Brianna Fitzgerald January 27, 2020 - 11:36 pm

This is very helpful, I never thought about organizing leftover seeds this way. Thank you!

heather jandrue January 27, 2020 - 9:37 pm

Clearly, I have a lot to learn. I would have never thought to have done this. I skipped having a garden last summer, but plan to resume it this summer. I will be coming back to your blog often for tips and help!

Suzan Ferreira January 28, 2020 - 10:33 am

How exciting for you! Glad I can be of assistance, and let me know if you have any questions!

judean January 27, 2020 - 9:34 pm

I wish I had the patience to garden. My husband does the landscaping and just asks for my opinion because I just can’t get into it! I applaud you for the passion and all of the information.

Suzan Ferreira January 28, 2020 - 10:34 am

We all have our gifts 🙂 Thank you for reading and feel free to pass along to your husband!

Kareena January 27, 2020 - 9:26 pm

I’ve always wanted to start my own garden in my backyard and this is great info for organization of the seeds. Thanks for the tips on what to do with the old seeds. Great article!

Tricia Snow January 27, 2020 - 7:26 pm

Unfortunately, my seeds get shoved in the pantry and forgotten about! This is great to get organized!

Lee Anne January 27, 2020 - 7:13 pm

How have I lived without this guide?! The seed viability test is an awesome idea, thank you for sharing all of this!

KENDRA January 27, 2020 - 7:07 pm

Thank you for this great post! So informative. I love the tips on determining whether seeds are expired or not and what to do with old seeds you’re not going to use.

Lisa Manderino January 27, 2020 - 7:02 pm

Great tips! I think I understand so at the end of the season you have seeds from what you have planted, you take those and save them for the following year and plant them again. Right?

Suzan Ferreira January 27, 2020 - 7:39 pm

Yes, that is seed saving. Most gardeners will also have seeds left in the seed packets that they didn’t plant as well. Therefore, organizing them is key to maintaining a good inventory and utilizing the oldest first. Thanks so much for reading & your question, Lisa!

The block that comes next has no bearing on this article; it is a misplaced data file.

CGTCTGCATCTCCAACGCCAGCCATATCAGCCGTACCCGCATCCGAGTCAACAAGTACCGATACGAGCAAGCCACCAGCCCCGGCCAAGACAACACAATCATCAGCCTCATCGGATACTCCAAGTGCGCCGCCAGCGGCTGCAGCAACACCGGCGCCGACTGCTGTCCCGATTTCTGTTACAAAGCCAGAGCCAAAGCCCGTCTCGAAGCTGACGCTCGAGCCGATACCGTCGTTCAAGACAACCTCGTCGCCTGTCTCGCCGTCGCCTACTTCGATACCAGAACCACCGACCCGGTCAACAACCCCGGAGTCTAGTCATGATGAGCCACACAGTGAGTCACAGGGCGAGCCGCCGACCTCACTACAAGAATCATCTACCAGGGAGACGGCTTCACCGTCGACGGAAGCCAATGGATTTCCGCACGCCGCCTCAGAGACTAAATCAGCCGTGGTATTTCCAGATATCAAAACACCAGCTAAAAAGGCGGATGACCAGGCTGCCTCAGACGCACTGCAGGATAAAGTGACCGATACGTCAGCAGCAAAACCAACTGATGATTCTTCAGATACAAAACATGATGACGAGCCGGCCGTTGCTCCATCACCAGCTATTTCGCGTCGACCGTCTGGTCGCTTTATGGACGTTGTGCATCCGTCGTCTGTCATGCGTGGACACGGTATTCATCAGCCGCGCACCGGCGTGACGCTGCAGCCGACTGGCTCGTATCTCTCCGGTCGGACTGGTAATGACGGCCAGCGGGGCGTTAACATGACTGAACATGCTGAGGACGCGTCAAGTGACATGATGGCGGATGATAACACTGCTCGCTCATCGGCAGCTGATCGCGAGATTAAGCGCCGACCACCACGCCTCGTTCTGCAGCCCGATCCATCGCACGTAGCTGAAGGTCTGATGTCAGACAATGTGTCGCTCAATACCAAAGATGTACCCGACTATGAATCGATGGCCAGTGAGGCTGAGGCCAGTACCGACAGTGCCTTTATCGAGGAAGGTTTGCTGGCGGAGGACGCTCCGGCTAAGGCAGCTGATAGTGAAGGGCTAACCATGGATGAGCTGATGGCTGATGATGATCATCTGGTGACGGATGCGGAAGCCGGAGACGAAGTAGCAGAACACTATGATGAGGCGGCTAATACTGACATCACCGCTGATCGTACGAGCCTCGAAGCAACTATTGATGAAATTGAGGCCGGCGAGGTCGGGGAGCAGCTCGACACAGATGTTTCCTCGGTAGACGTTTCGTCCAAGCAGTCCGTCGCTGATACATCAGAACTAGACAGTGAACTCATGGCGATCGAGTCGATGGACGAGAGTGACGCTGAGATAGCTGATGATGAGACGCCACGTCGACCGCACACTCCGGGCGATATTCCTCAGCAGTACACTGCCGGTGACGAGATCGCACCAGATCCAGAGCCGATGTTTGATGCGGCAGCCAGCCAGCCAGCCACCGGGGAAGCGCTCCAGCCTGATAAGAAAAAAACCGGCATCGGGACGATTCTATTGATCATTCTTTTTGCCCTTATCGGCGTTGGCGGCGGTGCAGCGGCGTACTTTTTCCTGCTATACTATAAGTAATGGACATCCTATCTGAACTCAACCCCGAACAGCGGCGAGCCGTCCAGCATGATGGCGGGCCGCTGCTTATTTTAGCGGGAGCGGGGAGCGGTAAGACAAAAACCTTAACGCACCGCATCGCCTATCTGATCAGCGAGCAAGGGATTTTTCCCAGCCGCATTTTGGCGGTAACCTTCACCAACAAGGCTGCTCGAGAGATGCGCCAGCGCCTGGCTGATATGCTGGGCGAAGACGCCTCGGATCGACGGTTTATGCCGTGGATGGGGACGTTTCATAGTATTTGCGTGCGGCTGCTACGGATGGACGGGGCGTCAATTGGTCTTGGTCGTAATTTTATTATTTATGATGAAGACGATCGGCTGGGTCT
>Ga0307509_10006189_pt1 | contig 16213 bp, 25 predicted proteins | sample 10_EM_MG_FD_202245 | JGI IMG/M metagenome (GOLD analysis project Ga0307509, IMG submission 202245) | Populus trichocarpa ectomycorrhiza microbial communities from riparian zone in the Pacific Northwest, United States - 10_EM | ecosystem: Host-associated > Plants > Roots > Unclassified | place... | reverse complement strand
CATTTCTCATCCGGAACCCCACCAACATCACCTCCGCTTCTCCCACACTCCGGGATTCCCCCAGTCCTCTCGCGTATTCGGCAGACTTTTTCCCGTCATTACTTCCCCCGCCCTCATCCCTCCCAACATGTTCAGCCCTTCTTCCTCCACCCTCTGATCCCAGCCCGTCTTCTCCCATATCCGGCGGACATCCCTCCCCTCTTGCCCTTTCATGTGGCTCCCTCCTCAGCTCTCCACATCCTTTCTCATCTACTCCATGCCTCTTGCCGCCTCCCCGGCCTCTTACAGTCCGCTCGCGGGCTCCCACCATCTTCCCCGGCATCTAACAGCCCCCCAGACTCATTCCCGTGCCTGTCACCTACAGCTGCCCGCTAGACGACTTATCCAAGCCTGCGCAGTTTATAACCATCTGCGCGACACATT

jen January 27, 2020 - 7:01 pm

omg you never cease to amaze me. if i ever get to a point where i get a yard and a garden again, this is my textbooks…

Suzan Ferreira January 27, 2020 - 7:40 pm

Glad to hear it, Jen! Why wait for a yard tho? Grab a few pots and start now 🙂

Lora January 27, 2020 - 6:59 pm

Hoping to restart gardening this coming spring! Great tips, I will surely use your organizing ideas. Thanks for sharing

Suzan Ferreira January 27, 2020 - 7:41 pm

How exciting for you, Lora! Glad you found this useful 🙂

Lora Rovegna January 27, 2020 - 6:38 pm

So much great information! My wish is that one day I will be able to try my hand at gardening. I would love to be able to grow my own herbs and vegetables.

Lisa January 27, 2020 - 5:07 pm

We always just kept our seeds in a drawer and then forget about them. I’ve not planted anything since my momma passed in 2006, but may need to get back in it. Thank you for sharing your tips.

Suzan Ferreira January 27, 2020 - 5:15 pm

Be sure to check out a new post coming this week, Seed Viability Testing, which includes a FREE Seed Viability chart as well as options for testing those older seeds for viability. Thanks for reading & joining the conversation!

cathy creech January 28, 2020 - 2:07 pm